Category EAEV L16 The Effect of SAP's on Soil Moisture and Plant Height -Solving

The Drought Cri

Abstract In my project, I wanted to demonstrate and develop a viable solution to

the drought crisis of countries around the world. I discovered that super

absorbent polymers, or SAP's, are substances that have the ability to

absorb water up to 300 times their own weight. They have been used

for many years in household products like diapers and cleaning

supplies. However, more recently, SAP's are being used in the

agricultural industry as a method to create an "underwater reservoir"

for their crops. However, commercial SAP's are not a viable solution to

the drought-infested countries that could benefit from them the most.

Commercial SAP's are very expensive and have harmful effects on the

external environment and the soil. Therefore, I developed an alternative

SAP that is organic, low-cost, eco-friendly, and best of all, made from

waste products. Once I discovered that one of the main components in

orange peels are polysaccharides, I developed three organic SAP's

made from avocado skins and orange peels that can even outperform

commercial SAP's. Orange peels contain 60% polysaccharides and

when combined with oil from avocado skins, they can produce a strong

cross-linked SAP. Each SAP was made through a different series of

steps and they each had different effects on the plants. To test their

effectiveness against commercial SAP's, I tested their effect on the soil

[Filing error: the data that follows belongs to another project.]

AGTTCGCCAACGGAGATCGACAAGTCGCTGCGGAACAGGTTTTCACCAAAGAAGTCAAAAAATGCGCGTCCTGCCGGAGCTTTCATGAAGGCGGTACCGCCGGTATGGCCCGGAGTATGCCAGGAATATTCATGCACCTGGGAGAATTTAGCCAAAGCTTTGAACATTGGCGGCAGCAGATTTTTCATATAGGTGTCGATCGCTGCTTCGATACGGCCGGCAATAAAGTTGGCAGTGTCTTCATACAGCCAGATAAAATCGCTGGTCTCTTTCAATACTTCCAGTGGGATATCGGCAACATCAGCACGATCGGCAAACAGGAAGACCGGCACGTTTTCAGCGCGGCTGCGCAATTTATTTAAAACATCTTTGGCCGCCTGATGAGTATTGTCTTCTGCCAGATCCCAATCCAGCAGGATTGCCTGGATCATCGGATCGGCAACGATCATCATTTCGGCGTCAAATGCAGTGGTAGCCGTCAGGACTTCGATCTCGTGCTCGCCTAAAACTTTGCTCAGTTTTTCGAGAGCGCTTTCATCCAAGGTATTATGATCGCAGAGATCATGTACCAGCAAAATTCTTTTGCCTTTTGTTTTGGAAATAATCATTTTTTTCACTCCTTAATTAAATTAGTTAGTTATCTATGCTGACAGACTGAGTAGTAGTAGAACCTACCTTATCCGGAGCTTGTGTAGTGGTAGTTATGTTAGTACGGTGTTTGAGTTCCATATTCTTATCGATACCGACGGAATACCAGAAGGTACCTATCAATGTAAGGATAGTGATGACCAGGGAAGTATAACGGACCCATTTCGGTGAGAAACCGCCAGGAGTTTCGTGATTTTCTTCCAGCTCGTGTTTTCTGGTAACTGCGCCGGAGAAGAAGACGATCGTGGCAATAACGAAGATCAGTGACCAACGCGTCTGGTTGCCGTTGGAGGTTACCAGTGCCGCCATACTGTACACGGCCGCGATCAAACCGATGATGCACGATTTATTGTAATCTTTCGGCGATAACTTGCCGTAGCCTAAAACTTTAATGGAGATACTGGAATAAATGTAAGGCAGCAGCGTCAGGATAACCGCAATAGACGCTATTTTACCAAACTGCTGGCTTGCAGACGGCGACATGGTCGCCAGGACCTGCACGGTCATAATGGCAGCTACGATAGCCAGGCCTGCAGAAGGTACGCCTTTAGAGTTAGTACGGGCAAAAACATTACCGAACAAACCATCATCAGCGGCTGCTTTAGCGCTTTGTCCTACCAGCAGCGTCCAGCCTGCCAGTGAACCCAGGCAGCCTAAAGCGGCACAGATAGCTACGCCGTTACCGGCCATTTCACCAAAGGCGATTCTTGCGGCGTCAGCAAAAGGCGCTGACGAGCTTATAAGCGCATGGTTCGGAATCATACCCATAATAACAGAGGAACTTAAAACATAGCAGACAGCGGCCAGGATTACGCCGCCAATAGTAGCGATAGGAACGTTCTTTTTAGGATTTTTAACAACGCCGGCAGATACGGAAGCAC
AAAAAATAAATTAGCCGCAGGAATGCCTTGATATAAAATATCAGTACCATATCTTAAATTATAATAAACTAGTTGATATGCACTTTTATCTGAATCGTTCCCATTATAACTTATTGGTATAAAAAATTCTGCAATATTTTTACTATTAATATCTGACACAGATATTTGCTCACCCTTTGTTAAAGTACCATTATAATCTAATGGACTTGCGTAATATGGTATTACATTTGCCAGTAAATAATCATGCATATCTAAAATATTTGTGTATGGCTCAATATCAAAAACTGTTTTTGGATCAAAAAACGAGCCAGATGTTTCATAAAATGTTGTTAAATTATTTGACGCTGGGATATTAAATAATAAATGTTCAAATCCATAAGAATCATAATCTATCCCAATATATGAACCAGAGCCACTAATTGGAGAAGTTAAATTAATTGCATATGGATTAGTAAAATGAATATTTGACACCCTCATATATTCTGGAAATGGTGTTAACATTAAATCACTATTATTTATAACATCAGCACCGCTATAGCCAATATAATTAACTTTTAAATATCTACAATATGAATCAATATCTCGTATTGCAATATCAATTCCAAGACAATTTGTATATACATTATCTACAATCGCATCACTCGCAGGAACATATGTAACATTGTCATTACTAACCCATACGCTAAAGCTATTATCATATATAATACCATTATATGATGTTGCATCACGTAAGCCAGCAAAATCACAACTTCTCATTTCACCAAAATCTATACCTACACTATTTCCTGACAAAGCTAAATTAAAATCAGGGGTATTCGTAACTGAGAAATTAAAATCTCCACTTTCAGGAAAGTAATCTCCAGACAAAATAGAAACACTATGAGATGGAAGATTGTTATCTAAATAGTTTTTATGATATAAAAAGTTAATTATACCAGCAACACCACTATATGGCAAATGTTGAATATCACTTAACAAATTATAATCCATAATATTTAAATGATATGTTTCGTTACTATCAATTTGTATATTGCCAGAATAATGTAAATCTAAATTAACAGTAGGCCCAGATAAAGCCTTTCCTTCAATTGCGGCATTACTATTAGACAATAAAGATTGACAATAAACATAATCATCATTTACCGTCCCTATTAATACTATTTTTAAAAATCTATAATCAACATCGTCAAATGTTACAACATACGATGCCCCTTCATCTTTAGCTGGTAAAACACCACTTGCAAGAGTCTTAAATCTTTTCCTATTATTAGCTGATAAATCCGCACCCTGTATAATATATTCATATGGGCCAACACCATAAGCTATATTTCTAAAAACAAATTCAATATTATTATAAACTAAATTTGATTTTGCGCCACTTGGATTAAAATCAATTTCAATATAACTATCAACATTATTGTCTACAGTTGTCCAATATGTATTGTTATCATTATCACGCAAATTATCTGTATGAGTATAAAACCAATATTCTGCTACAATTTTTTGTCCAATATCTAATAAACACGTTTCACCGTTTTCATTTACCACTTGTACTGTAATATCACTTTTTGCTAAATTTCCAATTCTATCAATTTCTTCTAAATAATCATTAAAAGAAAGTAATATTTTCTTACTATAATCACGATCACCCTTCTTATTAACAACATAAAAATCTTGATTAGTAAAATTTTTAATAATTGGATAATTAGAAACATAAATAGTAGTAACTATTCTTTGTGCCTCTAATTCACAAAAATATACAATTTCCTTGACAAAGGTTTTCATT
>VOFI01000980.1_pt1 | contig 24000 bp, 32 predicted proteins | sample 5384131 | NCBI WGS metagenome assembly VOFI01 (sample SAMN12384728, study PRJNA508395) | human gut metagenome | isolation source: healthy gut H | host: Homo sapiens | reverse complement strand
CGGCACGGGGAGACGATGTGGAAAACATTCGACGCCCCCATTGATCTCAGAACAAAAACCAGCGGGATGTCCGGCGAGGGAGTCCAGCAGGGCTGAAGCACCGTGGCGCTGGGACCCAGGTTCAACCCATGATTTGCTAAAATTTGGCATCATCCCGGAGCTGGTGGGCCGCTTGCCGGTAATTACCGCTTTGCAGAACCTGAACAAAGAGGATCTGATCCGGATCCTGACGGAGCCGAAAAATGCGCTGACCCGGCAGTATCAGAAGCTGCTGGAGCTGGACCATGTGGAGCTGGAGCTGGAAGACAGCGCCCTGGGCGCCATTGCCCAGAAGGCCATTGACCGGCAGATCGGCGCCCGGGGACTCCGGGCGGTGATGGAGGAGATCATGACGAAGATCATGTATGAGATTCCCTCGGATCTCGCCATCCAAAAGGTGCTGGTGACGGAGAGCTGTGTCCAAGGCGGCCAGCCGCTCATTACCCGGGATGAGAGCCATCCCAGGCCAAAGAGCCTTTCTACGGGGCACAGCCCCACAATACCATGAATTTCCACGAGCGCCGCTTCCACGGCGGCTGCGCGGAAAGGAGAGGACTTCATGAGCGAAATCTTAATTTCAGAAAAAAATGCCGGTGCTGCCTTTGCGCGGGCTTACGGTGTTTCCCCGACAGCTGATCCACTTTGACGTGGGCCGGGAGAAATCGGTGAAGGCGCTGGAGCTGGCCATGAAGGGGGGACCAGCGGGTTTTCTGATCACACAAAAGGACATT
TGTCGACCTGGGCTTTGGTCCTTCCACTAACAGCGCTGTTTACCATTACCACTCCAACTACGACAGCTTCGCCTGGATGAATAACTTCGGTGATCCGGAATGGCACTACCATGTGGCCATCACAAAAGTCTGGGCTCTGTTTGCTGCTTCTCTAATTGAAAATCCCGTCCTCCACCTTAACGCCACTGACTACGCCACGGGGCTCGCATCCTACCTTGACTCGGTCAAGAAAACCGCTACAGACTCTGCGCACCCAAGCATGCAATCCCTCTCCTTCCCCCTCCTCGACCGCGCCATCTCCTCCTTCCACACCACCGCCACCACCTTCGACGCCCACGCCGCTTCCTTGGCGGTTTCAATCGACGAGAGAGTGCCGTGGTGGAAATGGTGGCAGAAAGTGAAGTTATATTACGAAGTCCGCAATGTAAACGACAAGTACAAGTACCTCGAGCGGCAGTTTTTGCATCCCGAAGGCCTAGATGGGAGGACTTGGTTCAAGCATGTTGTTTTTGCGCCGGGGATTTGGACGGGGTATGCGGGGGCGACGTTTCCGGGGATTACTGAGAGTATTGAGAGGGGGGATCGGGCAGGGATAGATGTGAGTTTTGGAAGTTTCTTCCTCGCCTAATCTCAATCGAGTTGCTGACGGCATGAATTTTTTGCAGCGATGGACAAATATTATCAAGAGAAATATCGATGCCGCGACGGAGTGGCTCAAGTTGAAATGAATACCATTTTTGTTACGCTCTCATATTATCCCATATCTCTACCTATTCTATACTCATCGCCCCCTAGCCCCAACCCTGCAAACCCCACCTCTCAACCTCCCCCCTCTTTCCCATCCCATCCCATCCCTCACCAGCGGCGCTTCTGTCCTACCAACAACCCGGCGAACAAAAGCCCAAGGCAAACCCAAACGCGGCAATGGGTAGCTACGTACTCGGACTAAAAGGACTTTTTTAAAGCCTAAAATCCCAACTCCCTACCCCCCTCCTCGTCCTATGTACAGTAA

moisture and plant height on the ocimum sanctum plant. I poured 100ml

of water on the first day and no additional watering was done for 10

days. The five groups that were tested are as follows: orange peel

Solution, orange/avocado Mixture, Orange/avocado Powder, control

group (no SAP), and the acrylic SAP (commercial SAP). The Plant

Height was recorded using a ruler and Soil Moisture was recorded

using a moisture meter once every 24 hours for each group. The

orange peel/avocado skin mixture that I made outperformed the

commercial acrylic SAP in both the plant height and the soil moisture

level by the 10th and final day of the testing period and showed that a

cost-effective and viable solution could be developed. I have conducted

extensive research on this topic and have a deep comprehension of

the processes involved with the formation and utilization of SAP's.

Scientists have been researching the question of how to develop

organic SAP's for many years and have even undergone testing with

alternative SAP's produced from corn and this project further attests to

these ongoing scientific studies. My project was awarded the grand

prize at my DCMST school science fair and I look forward to sharing it

at this regional fair. The organic SAP's I produced are an advancement

towards developing a solution to the critical drought crisis around the

world. It is most remarkable that a product we would consider to be

waste, that we wouldn't even take a second look at before tossing into

the garbage, can actually be used to solve one of the biggest and most

crucial humanitarian crises that is facing our world today.


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